Gran Cocina Latina is encyclopedic, with lots of recipes, and lots of discussion of the foods and cuisines. There are some personal anecdotes, but not a lot. Photos are limited to a few full size pages.

              1. re: paulj
                c
                cresyd Apr 2, 2013 10:40 PM

                My real issue with the narrative style has more to do with being able to skim recipes or not. How long is a recipe projected to take? Based on the skills required how far off the projected time do I think it'll take me? Is this a recipe that is going to require a major shopping trip or just a few new ingredients? Are the ingredients listed those I like in a fun combination? Is there a new cooking technique that the recipe makes sound achievable?

                The more manual style cookbooks where recipes are more inline with the Joy of Cooking's style - I can skim through a section to get ideas. I'm not opposed to lovely/glossy photos - but I don't like them when they serve as the primary motivation for why someone would want to cook something. When I was growing up, my mom had a crepe cookbook and the photo of the grasshopper crepes (chocolate crepe, creme de menthe filling) was the image of my food dreams. After pestering my mom on the issue, she finally caved - and the result of a dark chocolate (not very sweet) crepe filled with alcoholic mouth wash flavored filling was an excellent learning lesson for me about recipes.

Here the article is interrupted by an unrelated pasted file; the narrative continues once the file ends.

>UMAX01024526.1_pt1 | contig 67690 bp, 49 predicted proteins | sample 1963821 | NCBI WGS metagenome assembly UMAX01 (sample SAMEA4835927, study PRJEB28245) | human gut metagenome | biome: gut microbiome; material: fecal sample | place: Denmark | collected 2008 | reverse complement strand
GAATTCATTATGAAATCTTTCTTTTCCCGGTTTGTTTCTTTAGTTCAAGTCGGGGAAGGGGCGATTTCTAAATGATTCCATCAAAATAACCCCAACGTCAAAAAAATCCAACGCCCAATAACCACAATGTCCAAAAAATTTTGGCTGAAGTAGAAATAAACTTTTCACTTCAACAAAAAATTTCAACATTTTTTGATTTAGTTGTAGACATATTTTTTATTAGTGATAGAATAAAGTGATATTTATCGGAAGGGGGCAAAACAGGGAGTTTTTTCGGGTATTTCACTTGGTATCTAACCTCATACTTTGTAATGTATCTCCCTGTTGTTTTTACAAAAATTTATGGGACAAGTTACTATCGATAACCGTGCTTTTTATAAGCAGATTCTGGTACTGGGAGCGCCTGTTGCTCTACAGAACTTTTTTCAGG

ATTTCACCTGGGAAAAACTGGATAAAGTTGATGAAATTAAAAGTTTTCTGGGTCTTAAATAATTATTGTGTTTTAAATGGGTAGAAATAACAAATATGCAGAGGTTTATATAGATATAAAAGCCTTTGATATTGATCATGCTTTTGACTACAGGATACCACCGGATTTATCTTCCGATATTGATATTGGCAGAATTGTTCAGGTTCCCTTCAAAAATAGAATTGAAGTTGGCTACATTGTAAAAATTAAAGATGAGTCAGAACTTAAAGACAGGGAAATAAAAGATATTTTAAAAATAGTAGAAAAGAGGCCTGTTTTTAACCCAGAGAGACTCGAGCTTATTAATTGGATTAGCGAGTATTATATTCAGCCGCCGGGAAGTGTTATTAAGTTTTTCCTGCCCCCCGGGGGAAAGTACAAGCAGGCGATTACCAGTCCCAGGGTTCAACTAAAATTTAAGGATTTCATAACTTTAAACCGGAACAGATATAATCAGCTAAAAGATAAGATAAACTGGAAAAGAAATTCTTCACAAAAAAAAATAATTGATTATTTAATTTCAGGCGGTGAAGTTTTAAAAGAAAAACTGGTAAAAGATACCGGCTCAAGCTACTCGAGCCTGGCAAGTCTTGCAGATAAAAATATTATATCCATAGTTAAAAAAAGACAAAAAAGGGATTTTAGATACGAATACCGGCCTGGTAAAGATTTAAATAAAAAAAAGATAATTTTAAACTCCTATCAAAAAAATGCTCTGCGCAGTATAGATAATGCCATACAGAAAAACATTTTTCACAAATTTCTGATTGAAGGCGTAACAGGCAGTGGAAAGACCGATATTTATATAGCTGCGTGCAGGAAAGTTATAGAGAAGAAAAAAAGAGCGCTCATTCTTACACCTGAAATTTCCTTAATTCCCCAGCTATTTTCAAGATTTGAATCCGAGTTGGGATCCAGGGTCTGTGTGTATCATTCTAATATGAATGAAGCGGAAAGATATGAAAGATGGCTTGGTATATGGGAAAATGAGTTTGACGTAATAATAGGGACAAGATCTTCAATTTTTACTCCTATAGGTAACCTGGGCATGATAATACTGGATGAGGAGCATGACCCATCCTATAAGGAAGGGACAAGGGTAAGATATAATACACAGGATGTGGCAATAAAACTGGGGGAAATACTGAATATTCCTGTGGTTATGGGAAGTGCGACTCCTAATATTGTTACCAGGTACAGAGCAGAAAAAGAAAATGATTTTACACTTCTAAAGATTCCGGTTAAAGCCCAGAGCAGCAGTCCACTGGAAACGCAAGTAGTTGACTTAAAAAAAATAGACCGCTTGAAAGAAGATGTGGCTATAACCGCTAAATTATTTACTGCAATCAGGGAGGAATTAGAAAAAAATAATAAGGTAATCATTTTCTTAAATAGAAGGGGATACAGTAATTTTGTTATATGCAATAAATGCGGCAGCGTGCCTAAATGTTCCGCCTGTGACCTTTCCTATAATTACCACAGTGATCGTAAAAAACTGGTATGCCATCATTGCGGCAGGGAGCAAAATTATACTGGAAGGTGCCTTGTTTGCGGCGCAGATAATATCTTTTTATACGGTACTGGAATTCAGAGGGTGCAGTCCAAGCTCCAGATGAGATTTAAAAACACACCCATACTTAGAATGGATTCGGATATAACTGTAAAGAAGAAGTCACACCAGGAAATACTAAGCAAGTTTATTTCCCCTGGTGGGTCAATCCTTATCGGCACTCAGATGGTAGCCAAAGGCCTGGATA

Photos are great - but for getting me to want to cook a specific recipe, it's not my #1 inspiration.

                1. re: cresyd
                  paulj Apr 3, 2013 12:30 AM

                  When I mentioned the narrative content of Garces's book, I had in mind the stories accompanying the recipes, not the recipes themselves. I don't recall anything unusual about the recipe layout (I no longer have to book checked out).

                  Blais's recipe layout is a bit unusual, but still clearly lists the ingredients.

                  Joy intersperses ingredients and instructions, but the ingredients are nicely highlighted.

                  1. re: paulj
                    c
                    cresyd Apr 3, 2013 01:07 AM

                    My "narrative" complaint is really directed to
                    Yotam Ottolenghi and Sami Tamimi "Jerusalem" cookbook. Ingredients are listed, and from all the raves the cookbook gets on this site - I imagine that recipes do lead to quality results. It's just not a format I like consuming.